The various PfEMP-1 proteins exposed on knobs have binding domains that adhere to host molecules, including CD36, intercellular adhesion molecule 1 (ICAM-1), thrombospondin, platelet endothelial cell adhesion molecule (PECAM/CD31),83,9295 chondroitin sulfate A (CSA),69,96 and endothelial protein C receptor involved in the deadly sequestration of parasitized erythrocytes that leads to cerebral malaria.9799 In addition to the association of cerebral malaria with subsets of PfEMP-1 variants that adhere to brain endothelium, other pathologic conditions have also been linked to particular PfEMP-1 variants and host receptors.60,100105 CD36 is an important cytoadherence receptor expressed on microvascular endothelium, as well as on monocytes and platelets, and is thought to mediate the sequestration of parasites as well as the host immune response to infection.106 Infected erythrocytes that bind CSA expressed by syncytiotrophoblasts sequester selectively in placental tissue and are responsible for malaria of pregnancy.69


Some PfEMP-1 variants are also important parasite ligands in rosetting107 because they can adhere to complement receptor 1 (CR1)108 and blood group A antigen109 on uninfected erythrocytes. A human CR1 polymorphism that reduces P. falciparum rosetting was found in one study to protect against severe malaria110; data from other studies of rosetting and disease severity have, in some cases, shown an association111115 and in others have not.116,117 PfEMP-1 variants that bind to glycoprotein CD36 on the surface of platelets are also thought to play an important role in the platelet-mediated clumping of infected erythrocytes.67


High parasite densities,118 increased parasite multiplication rates,119 and evidence of high parasite biomass (e.g., intraleukocytic pigment, mature trophozoites, and schizonts) on peripheral blood smears are associated with increased severity of malaria and death.120122 P. falciparum can infect erythrocytes of all ages,123 promoting heavy parasite burdens; P. vivax selectively infects reticulocytes124,125 and thus does not achieve high densities in the peripheral blood.



Cerebral Malaria


The classic histopathologic finding of fatal cerebral malaria is the intense sequestration of infected erythrocytes in cerebral microvessels (see Fig. 276-4G), often accompanied by “ring” hemorrhages, perivascular leukocyte infiltrates, thrombin deposition, activated platelets,75,126128,129,130 and immunohistochemical evidence for endothelial cell activation.74,131,132 In one autopsy series of patients who died from cerebral malaria, 94% of brain microvessels contained adherent infected erythrocytes, compared with 13% of patients who died from noncerebral malaria.133 In another study, 7 of 31 (24%) African children who received a clinical diagnosis of cerebral malaria were found at autopsy to have nonmalarial causes of coma, underscoring the possibility that other illnesses may mimic the cerebral malaria presentation in areas where incidental parasitemia is common.128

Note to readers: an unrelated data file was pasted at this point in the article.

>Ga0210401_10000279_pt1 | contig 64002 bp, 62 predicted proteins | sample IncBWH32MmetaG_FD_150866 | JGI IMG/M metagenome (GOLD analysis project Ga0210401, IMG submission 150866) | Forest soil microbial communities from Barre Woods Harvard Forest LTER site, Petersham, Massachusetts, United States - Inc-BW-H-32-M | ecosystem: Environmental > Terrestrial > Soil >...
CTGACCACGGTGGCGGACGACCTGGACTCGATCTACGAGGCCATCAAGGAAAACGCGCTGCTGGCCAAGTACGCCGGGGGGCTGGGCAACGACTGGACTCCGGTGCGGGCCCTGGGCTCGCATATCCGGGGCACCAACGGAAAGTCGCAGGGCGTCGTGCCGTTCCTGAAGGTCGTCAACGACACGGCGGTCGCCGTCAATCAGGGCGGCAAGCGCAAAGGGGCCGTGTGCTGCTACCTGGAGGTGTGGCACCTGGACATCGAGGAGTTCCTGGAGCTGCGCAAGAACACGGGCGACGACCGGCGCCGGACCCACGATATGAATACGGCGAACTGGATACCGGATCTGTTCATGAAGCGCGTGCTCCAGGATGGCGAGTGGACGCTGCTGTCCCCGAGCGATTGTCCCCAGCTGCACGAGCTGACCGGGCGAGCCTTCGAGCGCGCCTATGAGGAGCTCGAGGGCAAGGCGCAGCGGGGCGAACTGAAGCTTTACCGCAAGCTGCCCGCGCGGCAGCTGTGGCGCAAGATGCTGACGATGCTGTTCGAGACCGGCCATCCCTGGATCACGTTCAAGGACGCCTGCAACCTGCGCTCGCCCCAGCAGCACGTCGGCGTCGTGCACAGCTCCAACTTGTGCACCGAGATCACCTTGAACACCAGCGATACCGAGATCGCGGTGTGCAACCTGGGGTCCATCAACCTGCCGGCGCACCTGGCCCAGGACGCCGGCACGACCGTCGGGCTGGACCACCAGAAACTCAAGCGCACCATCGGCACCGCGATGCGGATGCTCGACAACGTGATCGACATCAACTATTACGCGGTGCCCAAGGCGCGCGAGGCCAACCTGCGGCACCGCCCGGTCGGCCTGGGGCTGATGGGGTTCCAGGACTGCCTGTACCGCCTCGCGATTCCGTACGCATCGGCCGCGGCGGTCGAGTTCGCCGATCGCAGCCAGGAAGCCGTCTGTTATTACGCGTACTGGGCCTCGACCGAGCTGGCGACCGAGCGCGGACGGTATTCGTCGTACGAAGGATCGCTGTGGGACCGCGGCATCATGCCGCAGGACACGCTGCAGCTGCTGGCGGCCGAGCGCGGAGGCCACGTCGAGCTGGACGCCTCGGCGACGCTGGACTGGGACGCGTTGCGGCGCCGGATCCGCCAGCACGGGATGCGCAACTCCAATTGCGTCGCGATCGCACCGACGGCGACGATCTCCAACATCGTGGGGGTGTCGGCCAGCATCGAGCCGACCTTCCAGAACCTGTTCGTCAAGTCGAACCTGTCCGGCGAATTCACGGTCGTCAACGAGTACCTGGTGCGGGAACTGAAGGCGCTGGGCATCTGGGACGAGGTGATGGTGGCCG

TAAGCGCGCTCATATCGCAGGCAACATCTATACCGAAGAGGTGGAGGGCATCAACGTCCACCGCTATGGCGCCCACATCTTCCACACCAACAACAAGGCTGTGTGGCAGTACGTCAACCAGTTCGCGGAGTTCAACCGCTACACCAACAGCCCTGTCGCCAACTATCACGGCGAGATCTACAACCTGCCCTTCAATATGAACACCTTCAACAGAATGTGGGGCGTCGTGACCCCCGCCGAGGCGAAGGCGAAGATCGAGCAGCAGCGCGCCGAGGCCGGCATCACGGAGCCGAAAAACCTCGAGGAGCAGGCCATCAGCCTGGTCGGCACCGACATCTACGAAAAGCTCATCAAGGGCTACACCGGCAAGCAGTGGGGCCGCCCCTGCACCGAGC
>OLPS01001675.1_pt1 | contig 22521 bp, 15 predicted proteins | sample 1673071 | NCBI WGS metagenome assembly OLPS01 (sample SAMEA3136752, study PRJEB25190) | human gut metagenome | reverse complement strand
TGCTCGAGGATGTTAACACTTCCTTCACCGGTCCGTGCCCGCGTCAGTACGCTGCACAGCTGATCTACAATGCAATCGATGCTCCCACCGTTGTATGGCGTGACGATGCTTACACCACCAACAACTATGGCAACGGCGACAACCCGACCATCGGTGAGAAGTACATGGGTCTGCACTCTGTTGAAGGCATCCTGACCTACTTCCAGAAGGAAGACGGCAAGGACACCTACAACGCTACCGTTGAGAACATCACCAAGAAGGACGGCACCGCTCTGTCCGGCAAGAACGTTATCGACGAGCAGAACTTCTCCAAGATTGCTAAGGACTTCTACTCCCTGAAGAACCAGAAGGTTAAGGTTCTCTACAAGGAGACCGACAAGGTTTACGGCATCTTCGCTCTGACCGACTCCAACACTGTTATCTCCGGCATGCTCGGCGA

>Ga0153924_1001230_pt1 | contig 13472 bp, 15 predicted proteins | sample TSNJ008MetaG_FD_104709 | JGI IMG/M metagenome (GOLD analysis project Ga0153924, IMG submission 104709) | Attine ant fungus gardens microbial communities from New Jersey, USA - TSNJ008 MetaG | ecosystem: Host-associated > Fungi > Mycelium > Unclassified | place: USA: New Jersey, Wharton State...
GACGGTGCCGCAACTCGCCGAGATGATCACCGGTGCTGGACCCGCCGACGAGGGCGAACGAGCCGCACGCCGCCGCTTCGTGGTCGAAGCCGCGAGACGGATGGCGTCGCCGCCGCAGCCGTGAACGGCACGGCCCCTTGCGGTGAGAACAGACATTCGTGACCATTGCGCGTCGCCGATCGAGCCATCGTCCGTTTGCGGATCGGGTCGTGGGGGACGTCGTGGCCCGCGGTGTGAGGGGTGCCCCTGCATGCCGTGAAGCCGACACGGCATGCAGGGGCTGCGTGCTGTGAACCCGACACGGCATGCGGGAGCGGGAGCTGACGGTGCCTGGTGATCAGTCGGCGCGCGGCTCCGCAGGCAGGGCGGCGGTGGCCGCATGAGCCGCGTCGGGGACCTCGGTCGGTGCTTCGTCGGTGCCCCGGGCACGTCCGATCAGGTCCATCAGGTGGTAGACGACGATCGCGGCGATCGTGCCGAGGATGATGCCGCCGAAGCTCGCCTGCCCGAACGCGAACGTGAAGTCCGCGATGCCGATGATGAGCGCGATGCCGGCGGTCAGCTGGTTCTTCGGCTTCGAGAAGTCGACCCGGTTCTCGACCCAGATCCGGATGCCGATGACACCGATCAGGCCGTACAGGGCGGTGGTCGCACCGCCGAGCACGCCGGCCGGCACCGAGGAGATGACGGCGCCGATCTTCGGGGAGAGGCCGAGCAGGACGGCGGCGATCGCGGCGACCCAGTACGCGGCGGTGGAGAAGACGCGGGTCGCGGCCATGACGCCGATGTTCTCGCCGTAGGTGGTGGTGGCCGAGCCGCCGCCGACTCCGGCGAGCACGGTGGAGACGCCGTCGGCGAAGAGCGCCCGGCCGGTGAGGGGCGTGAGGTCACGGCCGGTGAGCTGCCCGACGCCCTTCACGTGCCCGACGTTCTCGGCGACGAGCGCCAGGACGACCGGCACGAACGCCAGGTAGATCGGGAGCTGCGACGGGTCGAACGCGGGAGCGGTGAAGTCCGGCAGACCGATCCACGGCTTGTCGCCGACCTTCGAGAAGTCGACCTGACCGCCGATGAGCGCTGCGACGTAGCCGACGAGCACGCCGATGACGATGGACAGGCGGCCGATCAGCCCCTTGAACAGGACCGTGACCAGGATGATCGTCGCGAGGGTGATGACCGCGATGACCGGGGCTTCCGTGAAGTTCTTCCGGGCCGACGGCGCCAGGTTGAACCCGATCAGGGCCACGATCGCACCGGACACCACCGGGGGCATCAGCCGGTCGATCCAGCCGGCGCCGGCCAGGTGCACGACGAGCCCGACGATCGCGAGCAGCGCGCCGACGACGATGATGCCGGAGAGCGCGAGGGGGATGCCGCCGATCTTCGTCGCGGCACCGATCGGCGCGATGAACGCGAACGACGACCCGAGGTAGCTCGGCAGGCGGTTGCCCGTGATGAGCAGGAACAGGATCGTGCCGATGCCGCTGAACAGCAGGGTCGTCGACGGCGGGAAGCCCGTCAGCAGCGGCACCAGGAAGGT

Sequestration of infected erythrocytes stimulates the local production of inflammatory cytokines, such as TNF, elevated levels of which may correlate with disease severity.134136 These cytokines and other inflammatory mediators also upregulate adhesion molecules, such as ICAM-1, in the cerebral microvasculature,137,138 which may lead to further sequestration of infected and uninfected erythrocytes, leukocytes, and activated platelets.126 Impaired nitric oxide bioavailability may also contribute to endothelial dysfunction139 by increasing microvascular tone, endothelial cell adhesion molecule expression, cytokine production, and infected erythrocyte sequestration.140 These processes may cause varying degrees of functional obstruction and consequently impair local delivery of oxygen and glucose. However, obstruction by infected erythrocytes and other blood elements does not generally produce neurologic sequelae akin to those that follow the physical occlusion in thrombotic stroke because most patients with cerebral malaria who recover can do so rapidly within 48 hours and without such consequences. Systemic sequestration of metabolically active parasites, blood cells, and platelets likely contributes to the metabolic acidosis and thrombocytopenia commonly seen in severe malaria. Metabolic acidosis, hypoglycemia, hyperpyrexia, and nonconvulsive status epilepticus can contribute significantly to the cerebral malaria presentation, as suggested by the rapid clinical improvement of some patients after fluid resuscitation, blood transfusion, dextrose infusion, fever reduction, and anticonvulsant therapy in addition to antimalarial treatment.141144